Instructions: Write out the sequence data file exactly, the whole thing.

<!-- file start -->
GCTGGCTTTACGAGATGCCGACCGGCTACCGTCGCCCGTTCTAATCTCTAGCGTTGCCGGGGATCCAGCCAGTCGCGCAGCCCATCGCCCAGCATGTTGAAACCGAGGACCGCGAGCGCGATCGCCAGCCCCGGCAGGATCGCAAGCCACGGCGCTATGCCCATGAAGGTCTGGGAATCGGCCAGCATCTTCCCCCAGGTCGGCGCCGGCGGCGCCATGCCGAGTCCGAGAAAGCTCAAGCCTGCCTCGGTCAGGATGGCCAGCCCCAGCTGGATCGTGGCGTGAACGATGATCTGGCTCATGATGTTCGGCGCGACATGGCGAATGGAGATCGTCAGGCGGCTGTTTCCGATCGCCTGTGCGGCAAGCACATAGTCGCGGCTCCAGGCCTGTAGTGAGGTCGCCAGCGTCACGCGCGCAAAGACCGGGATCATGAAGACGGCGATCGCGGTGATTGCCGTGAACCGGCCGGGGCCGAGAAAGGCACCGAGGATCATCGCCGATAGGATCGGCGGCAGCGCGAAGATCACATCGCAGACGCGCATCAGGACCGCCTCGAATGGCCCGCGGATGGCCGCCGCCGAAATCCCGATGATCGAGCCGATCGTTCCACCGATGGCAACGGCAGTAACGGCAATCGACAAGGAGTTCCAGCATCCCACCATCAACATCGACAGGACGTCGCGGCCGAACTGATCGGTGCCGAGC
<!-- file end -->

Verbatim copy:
GCTGGCTTTACGAGATGCCGACCGGCTACCGTCGCCCGTTCTAATCTCTAGCGTTGCCGGGGATCCAGCCAGTCGCGCAGCCCATCGCCCAGCATGTTGAAACCGAGGACCGCGAGCGCGATCGCCAGCCCCGGCAGGATCGCAAGCCACGGCGCTATGCCCATGAAGGTCTGGGAATCGGCCAGCATCTTCCCCCAGGTCGGCGCCGGCGGCGCCATGCCGAGTCCGAGAAAGCTCAAGCCTGCCTCGGTCAGGATGGCCAGCCCCAGCTGGATCGTGGCGTGAACGATGATCTGGCTCATGATGTTCGGCGCGACATGGCGAATGGAGATCGTCAGGCGGCTGTTTCCGATCGCCTGTGCGGCAAGCACATAGTCGCGGCTCCAGGCCTGTAGTGAGGTCGCCAGCGTCACGCGCGCAAAGACCGGGATCATGAAGACGGCGATCGCGGTGATTGCCGTGAACCGGCCGGGGCCGAGAAAGGCACCGAGGATCATCGCCGATAGGATCGGCGGCAGCGCGAAGATCACATCGCAGACGCGCATCAGGACCGCCTCGAATGGCCCGCGGATGGCCGCCGCCGAAATCCCGATGATCGAGCCGATCGTTCCACCGATGGCAACGGCAGTAACGGCAATCGACAAGGAGTTCCAGCATCCCACCATCAACATCGACAGGACGTCGCGGCCGAACTGATCGGTGCCGAGC